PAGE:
Monday, August 5, 2013

BIG’s Blog: Is this you?

Is this happening in your organization?

Over the last 50 years, the missions of most nonprofit organizations and the fundraising departments have become estranged . . . not divorced, just estranged. Just like a husband and wife who are very close and loving from courtship through the honeymoon, then have their first child (and then another, and then another) even as the husband's career takes off,  and mom gets busier and busier with the kids. They don't talk as much about themselves but rather focus on their main responsibility; the husband on his career work and the wife on the work of being a mom.

They both begin to become experts in their own demanding fields.

It isn't that they aren't still in love; it is just that the demands of learning their own focus in life build a wall between them. Not a wall that will lead to divorce; they understand they are a family and they are committed, but a wall of separate culture . . . home life vs. work life.

Today, the demands for growth (or sustainability) in revenue to fund the expanding needs of the mission of most nonprofit organizations create a tension between Development and the mission side of the organization. This cultural rift has only grown over the last two decades. The good news is that Development, for the most part, has kept up their end of the arrangement. Like the husband building his career so his wife can stay at home with the kids, Development has met its obligations and demands for growth over the last 30+ years in powering the growth of the mission.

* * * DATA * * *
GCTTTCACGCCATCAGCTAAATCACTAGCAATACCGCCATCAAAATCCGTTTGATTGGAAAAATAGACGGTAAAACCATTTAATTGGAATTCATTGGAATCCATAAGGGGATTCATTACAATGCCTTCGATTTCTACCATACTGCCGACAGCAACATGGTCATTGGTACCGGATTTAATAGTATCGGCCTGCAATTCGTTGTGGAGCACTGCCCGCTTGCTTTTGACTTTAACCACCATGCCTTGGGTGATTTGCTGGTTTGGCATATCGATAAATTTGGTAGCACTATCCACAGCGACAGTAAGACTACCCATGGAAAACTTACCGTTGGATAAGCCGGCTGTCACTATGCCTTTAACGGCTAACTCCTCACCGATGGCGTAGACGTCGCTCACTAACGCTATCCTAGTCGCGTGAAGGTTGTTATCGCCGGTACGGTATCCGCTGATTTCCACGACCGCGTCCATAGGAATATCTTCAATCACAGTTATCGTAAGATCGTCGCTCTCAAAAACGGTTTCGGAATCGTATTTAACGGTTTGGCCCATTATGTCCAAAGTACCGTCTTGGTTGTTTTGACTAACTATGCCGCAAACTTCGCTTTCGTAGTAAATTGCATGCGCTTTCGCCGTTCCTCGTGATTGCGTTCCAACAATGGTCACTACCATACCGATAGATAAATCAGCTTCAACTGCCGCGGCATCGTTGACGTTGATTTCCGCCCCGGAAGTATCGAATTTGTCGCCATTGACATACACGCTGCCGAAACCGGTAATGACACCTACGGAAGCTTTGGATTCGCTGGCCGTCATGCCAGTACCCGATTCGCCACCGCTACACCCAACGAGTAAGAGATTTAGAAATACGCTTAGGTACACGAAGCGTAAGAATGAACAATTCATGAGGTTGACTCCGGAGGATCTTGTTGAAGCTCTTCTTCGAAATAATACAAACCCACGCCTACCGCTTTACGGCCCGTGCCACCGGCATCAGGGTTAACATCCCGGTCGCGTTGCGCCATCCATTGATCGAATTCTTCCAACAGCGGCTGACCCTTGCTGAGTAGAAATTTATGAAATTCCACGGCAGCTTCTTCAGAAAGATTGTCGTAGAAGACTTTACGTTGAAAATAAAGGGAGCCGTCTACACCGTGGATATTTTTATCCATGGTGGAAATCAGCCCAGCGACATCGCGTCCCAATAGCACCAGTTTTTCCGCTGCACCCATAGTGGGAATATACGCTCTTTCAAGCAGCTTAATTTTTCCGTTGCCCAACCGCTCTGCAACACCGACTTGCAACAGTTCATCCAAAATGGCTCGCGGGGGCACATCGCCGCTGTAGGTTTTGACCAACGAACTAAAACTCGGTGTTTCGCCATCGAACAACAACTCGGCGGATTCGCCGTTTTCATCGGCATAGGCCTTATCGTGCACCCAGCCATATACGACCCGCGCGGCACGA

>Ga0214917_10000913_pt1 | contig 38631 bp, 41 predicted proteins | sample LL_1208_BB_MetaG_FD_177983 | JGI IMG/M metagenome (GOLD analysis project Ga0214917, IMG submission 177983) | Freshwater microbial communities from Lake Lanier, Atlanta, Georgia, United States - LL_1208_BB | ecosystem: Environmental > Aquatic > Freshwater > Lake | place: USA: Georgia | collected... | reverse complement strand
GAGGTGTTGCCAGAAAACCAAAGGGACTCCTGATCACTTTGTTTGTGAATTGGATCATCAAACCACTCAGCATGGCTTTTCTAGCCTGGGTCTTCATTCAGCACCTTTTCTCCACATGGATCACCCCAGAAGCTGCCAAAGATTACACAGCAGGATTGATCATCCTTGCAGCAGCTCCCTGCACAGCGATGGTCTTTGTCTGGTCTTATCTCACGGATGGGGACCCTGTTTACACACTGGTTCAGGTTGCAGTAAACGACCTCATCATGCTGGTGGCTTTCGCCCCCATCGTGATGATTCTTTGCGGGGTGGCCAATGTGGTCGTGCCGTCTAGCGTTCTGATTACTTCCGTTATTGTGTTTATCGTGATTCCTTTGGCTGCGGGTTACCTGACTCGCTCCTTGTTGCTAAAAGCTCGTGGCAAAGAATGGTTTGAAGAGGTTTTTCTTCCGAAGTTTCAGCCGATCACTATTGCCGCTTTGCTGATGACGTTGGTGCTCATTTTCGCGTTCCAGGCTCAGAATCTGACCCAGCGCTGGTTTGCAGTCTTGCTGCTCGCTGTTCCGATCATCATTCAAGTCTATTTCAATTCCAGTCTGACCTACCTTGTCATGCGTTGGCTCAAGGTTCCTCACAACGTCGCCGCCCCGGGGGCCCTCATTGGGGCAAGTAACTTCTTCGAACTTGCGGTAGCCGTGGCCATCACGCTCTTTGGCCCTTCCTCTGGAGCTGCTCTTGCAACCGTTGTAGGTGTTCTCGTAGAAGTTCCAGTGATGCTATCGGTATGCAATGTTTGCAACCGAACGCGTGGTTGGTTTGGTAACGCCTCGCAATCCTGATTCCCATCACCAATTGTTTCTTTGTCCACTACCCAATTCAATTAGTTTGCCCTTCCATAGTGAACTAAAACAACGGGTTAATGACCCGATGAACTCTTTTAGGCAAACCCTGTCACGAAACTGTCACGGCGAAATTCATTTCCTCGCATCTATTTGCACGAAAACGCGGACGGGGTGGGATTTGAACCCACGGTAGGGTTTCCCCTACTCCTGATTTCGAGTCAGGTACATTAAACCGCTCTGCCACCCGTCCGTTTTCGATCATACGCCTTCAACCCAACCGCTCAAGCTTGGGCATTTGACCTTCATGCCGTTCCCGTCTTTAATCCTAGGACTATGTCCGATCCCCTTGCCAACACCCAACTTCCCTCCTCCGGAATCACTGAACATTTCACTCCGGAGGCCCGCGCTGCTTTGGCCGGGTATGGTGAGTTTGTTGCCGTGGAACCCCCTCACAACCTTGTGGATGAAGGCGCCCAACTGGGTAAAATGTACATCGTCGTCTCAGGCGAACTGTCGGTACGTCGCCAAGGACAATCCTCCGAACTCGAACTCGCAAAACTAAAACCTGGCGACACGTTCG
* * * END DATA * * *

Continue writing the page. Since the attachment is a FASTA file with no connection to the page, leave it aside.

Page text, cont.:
But now comes digital disruption.

The Internet changes everything.

The demands of the mission aren't declining, in fact, in the accelerating austerity environment of decreasing government funding, demands for revenue are actually increasing. Maybe your organization relies on private donations, but your elderly donor base is shrinking. Why aren’t you getting younger donors?

And for the fundraising department, the traditional modes of marketing and events that have built and sustained fundraising are failing.

Okay, so what are we going to do about it?

Well, first we are going to see if this is really a problem from the “real life” perspective of “real live” fundraisers or is this just the figment of my imagination?

To accomplish that . . . I am asking you to submit your stories and perspectives as well as questions and we will take them on.

At the bottom of every blog is my email address. Forward your stories, perspectives (especially if they differ from mine) and your questions as well as letting me know if you want to remain anonymous or if I can use your name.

As a conversation starter, is there a wall between your fundraising department and the rest of your organization?

Remember, the Internet is interactive, which means these conversations can go two ways.

Join us.
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